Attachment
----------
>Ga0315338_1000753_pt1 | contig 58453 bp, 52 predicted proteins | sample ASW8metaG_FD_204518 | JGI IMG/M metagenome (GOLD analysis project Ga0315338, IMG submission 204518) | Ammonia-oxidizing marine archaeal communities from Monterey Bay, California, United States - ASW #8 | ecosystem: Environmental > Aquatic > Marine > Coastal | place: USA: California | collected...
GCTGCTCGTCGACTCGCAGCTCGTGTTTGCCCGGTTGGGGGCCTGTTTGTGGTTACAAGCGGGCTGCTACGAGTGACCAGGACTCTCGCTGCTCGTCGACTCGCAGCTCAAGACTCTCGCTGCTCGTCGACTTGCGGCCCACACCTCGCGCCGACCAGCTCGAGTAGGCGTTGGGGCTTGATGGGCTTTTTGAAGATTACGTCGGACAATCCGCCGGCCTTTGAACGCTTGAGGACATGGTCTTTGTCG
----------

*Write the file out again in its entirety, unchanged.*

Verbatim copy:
>Ga0315338_1000753_pt1 | contig 58453 bp, 52 predicted proteins | sample ASW8metaG_FD_204518 | JGI IMG/M metagenome (GOLD analysis project Ga0315338, IMG submission 204518) | Ammonia-oxidizing marine archaeal communities from Monterey Bay, California, United States - ASW #8 | ecosystem: Environmental > Aquatic > Marine > Coastal | place: USA: California | collected...
GCTGCTCGTCGACTCGCAGCTCGTGTTTGCCCGGTTGGGGGCCTGTTTGTGGTTACAAGCGGGCTGCTACGAGTGACCAGGACTCTCGCTGCTCGTCGACTCGCAGCTCAAGACTCTCGCTGCTCGTCGACTTGCGGCCCACACCTCGCGCCGACCAGCTCGAGTAGGCGTTGGGGCTTGATGGGCTTTTTGAAGATTACGTCGGACAATCCGCCGGCCTTTGAACGCTTGAGGACATGGTCTTTGTCG